Rhamnan sulfate is an extract from Monostroma nitidum (M. nitidum), a marine plant that is found off the coast of Japan. M. nitidum is a green alga seaweed that is often used for nori in miso soups and other culinary applications. It may also play a potentially health-supportive role in the human body.
The cells of M. nitidum are arranged in a single layer and contain many bioactive micronutrients, including a high amount of chlorophyll, vitamins, polysaccharides, minerals, and proteins. Rhamnan sulfate is a sulfated polysaccharide located in the cell walls of M. nitidum and has been a topic of recent research for its potential to help support certain aspects of cardiovascular function and blood vessel health.
A laboratory and animal study conducted by Patil and colleagues published in Biomaterials, a peer-reviewed journal exploring the clinical application of biomaterials, investigated the potential role of rhamnan sulfate administration in cardiovascular health and endothelial integrity. In the laboratory portion of the study, human coronary artery endothelial cells and vascular smooth muscle cells were assessed for low-density lipoprotein (LDL) cholesterol permeability, inflammatory status, and vascular cell proliferation and migration in the presence of rhamnan sulfate.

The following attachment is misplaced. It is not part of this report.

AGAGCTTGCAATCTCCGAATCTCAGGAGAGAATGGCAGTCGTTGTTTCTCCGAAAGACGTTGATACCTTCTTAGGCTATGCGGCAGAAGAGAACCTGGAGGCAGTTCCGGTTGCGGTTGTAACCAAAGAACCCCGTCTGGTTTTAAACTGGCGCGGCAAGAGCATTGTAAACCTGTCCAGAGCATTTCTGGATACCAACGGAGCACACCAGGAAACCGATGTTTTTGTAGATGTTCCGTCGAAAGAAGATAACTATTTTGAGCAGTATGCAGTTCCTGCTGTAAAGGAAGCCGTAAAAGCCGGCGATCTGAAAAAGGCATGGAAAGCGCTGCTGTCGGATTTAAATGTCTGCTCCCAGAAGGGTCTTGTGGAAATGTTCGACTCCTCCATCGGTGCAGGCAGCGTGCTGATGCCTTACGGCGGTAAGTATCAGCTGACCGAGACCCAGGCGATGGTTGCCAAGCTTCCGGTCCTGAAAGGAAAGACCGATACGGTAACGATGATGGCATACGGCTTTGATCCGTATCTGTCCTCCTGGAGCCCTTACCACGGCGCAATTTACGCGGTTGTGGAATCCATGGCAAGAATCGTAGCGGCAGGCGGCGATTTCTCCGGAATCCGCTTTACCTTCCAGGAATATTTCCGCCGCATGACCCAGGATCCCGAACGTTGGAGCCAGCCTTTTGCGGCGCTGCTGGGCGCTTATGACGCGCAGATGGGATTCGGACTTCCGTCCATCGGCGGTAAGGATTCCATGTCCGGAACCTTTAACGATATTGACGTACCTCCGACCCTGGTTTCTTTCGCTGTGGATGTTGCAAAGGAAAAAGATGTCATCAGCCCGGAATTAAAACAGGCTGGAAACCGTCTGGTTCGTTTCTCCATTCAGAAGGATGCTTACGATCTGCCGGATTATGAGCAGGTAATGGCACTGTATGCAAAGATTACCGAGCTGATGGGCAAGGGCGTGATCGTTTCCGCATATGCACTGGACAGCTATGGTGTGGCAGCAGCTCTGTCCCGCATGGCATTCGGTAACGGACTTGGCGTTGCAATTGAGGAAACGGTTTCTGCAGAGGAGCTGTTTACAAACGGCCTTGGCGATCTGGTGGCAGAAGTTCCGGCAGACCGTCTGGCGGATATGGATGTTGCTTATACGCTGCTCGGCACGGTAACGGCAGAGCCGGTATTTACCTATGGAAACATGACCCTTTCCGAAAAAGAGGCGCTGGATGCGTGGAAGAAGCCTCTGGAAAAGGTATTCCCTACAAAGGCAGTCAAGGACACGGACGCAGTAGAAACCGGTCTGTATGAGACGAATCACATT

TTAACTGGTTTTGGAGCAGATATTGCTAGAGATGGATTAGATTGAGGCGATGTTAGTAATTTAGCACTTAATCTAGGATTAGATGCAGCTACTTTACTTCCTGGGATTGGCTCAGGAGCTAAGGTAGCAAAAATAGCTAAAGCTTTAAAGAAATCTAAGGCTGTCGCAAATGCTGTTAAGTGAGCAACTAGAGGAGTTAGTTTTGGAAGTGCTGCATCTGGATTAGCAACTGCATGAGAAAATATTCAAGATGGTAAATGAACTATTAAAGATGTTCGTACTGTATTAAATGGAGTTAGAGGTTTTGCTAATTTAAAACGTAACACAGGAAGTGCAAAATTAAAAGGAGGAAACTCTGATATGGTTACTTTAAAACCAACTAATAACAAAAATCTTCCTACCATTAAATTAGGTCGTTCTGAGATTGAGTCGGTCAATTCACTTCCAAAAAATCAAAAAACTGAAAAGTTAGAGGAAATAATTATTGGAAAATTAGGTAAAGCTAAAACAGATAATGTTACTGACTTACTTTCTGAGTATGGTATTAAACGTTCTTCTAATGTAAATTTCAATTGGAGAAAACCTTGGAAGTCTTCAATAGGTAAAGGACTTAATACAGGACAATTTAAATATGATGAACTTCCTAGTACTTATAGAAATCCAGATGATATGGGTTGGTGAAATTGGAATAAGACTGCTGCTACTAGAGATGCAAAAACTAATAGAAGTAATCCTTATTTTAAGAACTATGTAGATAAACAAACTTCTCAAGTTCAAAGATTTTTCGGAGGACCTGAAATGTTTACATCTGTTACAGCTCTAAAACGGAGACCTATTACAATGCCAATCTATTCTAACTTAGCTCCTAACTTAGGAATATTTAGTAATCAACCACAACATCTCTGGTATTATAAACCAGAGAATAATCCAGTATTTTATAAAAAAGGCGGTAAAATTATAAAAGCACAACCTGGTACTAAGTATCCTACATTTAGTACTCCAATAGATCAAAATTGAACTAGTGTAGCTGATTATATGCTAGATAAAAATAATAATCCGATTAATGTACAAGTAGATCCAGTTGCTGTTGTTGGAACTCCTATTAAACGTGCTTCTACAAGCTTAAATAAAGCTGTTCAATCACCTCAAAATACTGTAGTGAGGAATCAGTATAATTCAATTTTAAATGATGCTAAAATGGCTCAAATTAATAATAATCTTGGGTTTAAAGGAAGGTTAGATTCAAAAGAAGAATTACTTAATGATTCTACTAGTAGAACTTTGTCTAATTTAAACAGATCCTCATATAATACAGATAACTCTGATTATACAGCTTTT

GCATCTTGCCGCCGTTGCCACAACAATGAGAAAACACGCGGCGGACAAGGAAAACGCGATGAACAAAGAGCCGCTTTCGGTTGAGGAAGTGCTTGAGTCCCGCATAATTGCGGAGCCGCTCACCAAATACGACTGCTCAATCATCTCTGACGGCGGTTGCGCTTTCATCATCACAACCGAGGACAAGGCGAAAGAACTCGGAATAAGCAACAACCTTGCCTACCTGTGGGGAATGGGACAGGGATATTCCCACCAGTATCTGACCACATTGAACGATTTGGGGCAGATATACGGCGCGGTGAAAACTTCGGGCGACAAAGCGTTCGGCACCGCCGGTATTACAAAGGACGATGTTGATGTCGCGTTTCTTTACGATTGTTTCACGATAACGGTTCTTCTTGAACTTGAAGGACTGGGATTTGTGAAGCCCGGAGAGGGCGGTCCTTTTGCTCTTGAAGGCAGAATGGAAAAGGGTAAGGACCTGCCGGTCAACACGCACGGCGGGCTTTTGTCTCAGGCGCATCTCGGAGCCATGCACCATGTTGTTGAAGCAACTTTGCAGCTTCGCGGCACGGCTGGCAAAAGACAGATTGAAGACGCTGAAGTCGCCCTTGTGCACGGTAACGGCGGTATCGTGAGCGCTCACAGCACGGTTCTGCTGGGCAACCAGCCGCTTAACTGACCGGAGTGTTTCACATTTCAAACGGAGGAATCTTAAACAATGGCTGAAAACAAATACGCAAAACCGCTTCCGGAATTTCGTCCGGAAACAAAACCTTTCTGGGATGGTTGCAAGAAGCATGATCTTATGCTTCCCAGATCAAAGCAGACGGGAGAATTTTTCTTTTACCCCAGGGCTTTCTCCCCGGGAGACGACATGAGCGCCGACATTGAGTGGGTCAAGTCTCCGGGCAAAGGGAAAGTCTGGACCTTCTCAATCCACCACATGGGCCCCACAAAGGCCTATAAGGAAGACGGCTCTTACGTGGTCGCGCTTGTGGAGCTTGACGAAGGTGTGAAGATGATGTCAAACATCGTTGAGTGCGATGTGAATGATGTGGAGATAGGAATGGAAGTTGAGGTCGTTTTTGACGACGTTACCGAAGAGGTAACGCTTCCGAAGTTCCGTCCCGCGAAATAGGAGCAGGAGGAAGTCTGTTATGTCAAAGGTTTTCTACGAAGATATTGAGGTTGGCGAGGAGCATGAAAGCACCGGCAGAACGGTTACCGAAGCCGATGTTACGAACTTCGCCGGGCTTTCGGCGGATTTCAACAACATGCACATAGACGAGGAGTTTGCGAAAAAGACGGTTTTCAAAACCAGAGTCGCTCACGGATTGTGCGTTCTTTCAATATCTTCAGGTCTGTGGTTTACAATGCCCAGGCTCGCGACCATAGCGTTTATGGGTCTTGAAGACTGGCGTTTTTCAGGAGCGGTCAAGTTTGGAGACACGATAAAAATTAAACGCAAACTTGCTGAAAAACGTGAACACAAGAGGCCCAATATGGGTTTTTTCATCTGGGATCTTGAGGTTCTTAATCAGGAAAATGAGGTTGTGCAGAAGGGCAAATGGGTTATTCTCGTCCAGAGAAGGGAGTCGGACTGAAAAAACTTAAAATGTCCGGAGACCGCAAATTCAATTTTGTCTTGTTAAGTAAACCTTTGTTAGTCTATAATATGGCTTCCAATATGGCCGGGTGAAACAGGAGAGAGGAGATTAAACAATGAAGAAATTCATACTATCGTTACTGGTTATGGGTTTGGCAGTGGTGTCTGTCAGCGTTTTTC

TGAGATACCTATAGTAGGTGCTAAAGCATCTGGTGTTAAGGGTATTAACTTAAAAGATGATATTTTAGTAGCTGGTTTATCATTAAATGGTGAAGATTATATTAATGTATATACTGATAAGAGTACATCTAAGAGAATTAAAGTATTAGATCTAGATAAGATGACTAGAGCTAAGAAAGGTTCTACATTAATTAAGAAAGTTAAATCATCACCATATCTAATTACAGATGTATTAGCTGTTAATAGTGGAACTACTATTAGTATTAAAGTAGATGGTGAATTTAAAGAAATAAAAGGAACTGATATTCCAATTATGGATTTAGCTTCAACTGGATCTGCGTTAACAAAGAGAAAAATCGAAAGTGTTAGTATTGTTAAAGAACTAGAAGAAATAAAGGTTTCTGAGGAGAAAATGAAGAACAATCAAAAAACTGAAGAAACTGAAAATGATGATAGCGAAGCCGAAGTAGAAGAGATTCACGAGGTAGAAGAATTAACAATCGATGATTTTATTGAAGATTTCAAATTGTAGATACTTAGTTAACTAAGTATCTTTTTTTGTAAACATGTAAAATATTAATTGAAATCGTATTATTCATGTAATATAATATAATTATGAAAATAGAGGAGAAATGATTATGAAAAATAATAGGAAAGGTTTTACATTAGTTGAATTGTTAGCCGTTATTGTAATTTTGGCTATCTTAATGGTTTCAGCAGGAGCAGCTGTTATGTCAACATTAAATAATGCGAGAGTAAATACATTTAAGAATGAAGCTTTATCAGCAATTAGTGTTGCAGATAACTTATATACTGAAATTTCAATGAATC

Laboratory results indicate that rhamnan sulfate was observed to help support endothelial barrier function and help promote normal cell proliferation and migration. In addition, in the presence of rhamnan sulfate, LDL permeability was reduced by 2.7-fold. Results indicate that rhamnan sulfate exhibited protective qualities to help prevent further LDL deposition.
In the controlled animal portion of the study, ApoE-/- mice were used. ApoE-/- mice are models used to simulate atherosclerotic changes. The mice were fed a high-fat diet for 4 weeks as a baseline. For the treatment period, both the control and treatment groups received high-fat diets for 9 weeks. The treatment group also received 0.75 g per kg of rhamnan sulfate of diet. Study results indicate that the treatment group was observed to experience reductions in markers related to lipid metabolism and the inflammatory response in the presence of rhamnan sulfate administration. These effects were reported to be more pronounced in the female mice in the study.
Patil and colleagues concluded that rhamnan sulfate helped support the barrier integrity of endothelial cells and acted as an inhibitor of nuclear factor-kappa B pathway activation induced by tumor necrosis factor-alpha (TNF-α) in endothelial cells. TNF-α has been linked in the literature to the degradation of the endothelial glycocalyx (EGX). Overall conclusions also suggested that rhamnan sulfate helped support the prevention of the degradation of the EGX and the potential deposition of LDL.
More research is needed, particularly in the clinical setting, yet evidence suggests that rhamnan sulfate may help support certain aspects of vascular health and the inflammatory response. It may also help support healthy aging and cardiovascular integrity.
By Dr. C Ambrose, ND, MAT